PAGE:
The Ned Flanders of the British Army is Lt Col Laurence Quinn, a cheery infrastructure officer who had a star-making turn in tonight’s Channel 4 documentary The Billion-Pound Base: Dismantling Camp Bastion.
As the forces radio station blasted out motivational hits (“Wake up Boo!” by The Boo Radleys, “We Built This City” by Starship), it was Quinn’s job to ensure the whole Reading-sized encampment was packed up and shipped out. No detail was too small for his attention, including some pigeons nesting in the rafters of an indoor training facility. “Can we leave the door open for them?” he asked his deputy, Captain Doug Barkley. “No, I’m gonna lock it, Sir” said Barkley, gently but firmly. “They’ll get out somehow, they’ll be fine.”
Quinn did a great job, but was it a job which needed doing? His opposite number in the Afghan army didn’t think so. The documentary’s most amusing and unnerving scenes came during the Afghan delegation tour, as Quinn pointed out what would leave before the handover, and what would remain behind. There’d be no radars or radios, but they would be leaving behind the VIP block as a token of goodwill, replete with some culturally insensitive prayer mats. The Afghan commander grumbled about his stinginess. “Should I translate that?” asked his aid. “No, say something different. Say you have spent a lot here, thank you.”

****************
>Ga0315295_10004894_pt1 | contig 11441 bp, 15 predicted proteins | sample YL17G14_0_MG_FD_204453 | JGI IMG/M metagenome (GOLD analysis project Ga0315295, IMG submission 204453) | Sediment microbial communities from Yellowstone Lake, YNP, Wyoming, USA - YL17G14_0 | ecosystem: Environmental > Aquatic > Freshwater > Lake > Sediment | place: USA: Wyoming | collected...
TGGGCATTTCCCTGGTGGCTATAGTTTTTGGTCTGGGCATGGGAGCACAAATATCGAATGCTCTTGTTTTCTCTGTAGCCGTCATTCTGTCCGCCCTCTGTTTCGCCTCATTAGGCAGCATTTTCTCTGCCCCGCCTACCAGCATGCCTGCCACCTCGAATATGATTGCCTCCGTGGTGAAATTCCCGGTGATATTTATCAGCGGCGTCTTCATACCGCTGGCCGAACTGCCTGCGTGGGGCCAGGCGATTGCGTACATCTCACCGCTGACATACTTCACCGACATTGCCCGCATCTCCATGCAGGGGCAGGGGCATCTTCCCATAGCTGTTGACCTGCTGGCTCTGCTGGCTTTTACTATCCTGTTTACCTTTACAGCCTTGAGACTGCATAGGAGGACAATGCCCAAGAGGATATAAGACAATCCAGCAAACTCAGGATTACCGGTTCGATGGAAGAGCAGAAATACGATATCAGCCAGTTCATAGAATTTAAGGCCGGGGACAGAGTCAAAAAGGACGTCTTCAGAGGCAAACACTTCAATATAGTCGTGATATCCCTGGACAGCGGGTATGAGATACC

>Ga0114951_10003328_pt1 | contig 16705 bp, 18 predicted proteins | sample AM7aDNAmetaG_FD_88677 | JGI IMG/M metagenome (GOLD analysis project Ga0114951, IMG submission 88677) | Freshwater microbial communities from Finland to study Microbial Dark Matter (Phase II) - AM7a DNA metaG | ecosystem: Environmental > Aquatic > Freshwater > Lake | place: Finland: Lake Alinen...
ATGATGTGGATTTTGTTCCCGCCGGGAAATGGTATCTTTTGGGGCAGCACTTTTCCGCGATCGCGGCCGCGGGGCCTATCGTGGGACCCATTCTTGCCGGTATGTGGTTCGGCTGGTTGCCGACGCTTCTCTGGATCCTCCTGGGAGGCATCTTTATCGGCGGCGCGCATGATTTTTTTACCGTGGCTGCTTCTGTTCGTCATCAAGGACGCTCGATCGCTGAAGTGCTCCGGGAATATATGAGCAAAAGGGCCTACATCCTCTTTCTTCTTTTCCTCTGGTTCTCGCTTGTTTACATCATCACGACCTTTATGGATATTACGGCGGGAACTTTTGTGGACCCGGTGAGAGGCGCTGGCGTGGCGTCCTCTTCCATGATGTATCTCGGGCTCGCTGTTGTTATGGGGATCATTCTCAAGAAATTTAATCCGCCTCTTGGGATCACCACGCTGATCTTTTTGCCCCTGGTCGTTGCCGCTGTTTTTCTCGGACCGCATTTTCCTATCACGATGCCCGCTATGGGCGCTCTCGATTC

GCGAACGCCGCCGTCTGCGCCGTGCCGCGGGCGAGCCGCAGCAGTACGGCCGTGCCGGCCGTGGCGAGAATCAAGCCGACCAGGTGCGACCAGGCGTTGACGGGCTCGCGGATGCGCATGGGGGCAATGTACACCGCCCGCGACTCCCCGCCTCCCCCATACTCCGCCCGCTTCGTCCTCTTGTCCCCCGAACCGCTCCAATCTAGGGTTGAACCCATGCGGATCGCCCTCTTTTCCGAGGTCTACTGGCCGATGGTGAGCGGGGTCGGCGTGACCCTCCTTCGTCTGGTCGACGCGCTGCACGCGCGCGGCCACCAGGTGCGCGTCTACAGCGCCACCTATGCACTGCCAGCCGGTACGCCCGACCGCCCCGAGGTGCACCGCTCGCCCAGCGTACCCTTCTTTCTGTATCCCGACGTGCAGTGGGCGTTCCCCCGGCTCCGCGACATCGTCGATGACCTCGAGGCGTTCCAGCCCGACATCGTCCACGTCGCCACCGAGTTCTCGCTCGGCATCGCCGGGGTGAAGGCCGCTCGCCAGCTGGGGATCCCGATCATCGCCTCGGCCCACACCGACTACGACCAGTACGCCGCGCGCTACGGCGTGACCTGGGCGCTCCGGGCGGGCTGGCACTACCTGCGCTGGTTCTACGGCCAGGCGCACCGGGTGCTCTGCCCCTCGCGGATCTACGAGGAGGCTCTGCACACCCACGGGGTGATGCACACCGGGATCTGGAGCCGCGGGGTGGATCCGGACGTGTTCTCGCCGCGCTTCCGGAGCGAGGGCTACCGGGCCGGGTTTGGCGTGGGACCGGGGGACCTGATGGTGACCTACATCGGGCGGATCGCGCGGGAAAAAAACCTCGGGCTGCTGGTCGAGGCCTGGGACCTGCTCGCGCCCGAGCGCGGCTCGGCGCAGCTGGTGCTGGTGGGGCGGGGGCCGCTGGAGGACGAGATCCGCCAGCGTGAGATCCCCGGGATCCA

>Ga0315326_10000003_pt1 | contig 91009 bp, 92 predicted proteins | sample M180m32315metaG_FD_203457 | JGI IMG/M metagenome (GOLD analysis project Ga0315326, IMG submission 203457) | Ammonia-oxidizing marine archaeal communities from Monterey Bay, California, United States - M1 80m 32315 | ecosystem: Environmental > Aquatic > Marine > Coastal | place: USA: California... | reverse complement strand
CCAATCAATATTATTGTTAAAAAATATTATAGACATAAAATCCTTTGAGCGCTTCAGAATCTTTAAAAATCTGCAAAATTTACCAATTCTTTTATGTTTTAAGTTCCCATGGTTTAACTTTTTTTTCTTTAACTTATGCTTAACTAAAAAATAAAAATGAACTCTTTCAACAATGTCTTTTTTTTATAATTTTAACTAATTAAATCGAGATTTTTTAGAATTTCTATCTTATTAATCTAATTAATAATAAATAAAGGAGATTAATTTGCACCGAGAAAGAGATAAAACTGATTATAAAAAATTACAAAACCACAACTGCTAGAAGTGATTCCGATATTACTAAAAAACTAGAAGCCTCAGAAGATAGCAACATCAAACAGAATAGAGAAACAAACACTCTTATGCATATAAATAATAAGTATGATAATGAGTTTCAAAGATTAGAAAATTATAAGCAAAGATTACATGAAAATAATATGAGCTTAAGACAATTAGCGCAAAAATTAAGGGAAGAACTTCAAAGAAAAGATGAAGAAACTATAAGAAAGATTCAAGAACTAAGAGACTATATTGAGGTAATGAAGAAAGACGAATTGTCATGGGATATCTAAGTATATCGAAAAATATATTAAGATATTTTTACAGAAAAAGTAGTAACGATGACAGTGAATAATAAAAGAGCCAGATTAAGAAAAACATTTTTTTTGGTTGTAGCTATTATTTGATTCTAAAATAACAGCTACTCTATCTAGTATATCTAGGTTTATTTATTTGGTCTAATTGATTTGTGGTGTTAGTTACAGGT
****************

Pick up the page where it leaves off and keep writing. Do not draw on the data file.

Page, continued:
Given it cost £50m to build Camp Bastion in 2006 and £300m to destroy it again eight years later, the Afghans may have had a point.Reuse content